This section is from "The Horticulturist, And Journal Of Rural Art And Rural Taste", by P. Barry, A. J. Downing, J. Jay Smith, Peter B. Mead, F. W. Woodward, Henry T. Williams. Also available from Amazon: Horticulturist and Journal of Rural Art and Rural Taste.
The Indians (of Florida) hold in great esteem all kinds of sweet hickory-nmta. They crack the nuts, and beat them in mortars; then boil in water, and save the oil. But the most favorite dish the Indians have amongst them, is corn drink seasoned with hickory-nut oil. They pick out the kernels, beat them to a paste, and boil with Indian corn flour, which, being seasoned with a lixivium made of pea-straw ashes, gives it a consistence and taste something like cream or rich new milk, and is called by the traders hickory milk. - Bartram.M.S.
A subscriber. (Berks co. Pa.) The nuts, without being permitted to become dry, should be mixed with moist peat, covered with leaves, and in this condition be exposed to the winter frosts. If carefully cracked in spring, their germination and growth would be insured.
Mr. Reid: Good. Mr. Hovey: First-rate. Mr. Field: First -rate. Mr. Carpenter: Good. Mr. Walker: Fair in fruit; upright grower; can't say a word in its favor; have cut off mine. Carried to list as promising well.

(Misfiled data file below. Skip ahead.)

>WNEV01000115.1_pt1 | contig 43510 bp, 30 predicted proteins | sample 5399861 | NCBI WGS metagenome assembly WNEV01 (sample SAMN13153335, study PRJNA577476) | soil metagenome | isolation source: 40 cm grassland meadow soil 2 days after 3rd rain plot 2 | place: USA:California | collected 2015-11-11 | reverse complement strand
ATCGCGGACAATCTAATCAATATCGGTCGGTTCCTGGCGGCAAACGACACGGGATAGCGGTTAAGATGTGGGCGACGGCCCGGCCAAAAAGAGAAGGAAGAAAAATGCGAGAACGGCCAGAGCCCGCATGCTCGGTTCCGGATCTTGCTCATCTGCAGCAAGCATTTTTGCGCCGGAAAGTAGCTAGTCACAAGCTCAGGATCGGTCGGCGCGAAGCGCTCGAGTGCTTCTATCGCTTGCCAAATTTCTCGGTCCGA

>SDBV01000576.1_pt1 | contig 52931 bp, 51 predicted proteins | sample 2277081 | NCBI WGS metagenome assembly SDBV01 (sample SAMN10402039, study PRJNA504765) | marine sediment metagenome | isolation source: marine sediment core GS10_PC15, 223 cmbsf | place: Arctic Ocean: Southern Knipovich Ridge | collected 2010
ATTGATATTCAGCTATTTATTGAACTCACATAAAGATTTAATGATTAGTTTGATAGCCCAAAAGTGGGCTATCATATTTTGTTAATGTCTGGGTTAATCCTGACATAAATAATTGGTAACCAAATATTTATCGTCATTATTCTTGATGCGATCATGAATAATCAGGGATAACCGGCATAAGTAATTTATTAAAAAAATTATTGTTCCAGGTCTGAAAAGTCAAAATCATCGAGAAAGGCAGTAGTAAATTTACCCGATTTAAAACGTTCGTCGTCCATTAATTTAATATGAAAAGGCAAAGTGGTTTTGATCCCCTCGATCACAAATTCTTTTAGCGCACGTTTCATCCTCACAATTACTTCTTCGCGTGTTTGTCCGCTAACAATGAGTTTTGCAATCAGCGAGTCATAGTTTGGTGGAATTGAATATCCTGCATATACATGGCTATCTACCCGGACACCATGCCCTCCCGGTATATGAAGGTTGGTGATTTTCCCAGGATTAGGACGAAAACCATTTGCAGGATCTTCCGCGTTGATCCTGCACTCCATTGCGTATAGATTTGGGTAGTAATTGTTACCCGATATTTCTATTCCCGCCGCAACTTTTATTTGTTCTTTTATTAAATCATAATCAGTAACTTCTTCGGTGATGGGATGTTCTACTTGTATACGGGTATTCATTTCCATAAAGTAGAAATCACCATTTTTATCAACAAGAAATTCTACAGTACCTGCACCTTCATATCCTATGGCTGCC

Pear on Quince taken up - Long Green of Cox stricken off. Mr. Barry said it was put on by mistake. The following were added to list of pears on quince: Beurre Superfin, Beurre Hardy, Doyenne1 d Alenc.on, Buffum, Belle Epine Dumas.
Mr. Wilder said that a cultivator in Massachusetts had procured 800 good trees on the quince from Rochester, of the Buffum, to form an orchard, so well do they do in Massachusetts. Some objection was made to its overbearing.
At an auction sale of plants in Southgate, England, a fine plant of the Cocos Weddeliana (8 feet by 7), sold for $145, and highest of the high, "An-thurium Scherzerianum" one of the original plants, and the finest specimen with the highest colored flowers in existence, for $330.
ED. Western Horticulturist: I should like to learn through The Horticulturist, or otherwise, if the High-bush Blueberry can be profitably grown for market on our mucky prairie soil. If so, where, and at what price can the plants be obtained; or if they can be raised from the seed.
I appreciate highly the monthly visits of The Horticulturist, and the information it brings; but I wish some of your correspondents would not be so modest about giving the names of parties and localities. It is profitable to know the latitude of fruit growers, though isothermal lines do not always follow parallels of latitude. A correspondent often writes of what varieties of a fruit are hardy of those he has tried, but does not make mention of those that may have failed. So if the reader has a pet sort in mind he does not know whether the writer had it among his tender ones. Silas G. Goss.
Border Plains, Ohio.
This is a new variety sent me by Charles Carpenter, Esq., of Kelley Island, Ohio. It was shown at the Ohio State Fair, Oct., 1867, by D. C. Richmond, Esq., as a seedling ; but the fruit was from a vine grown by Mr. Carpenter. The history is given as follows by our correspondent, Jason Brown, Esq., of Put-in-Bay, Ohio.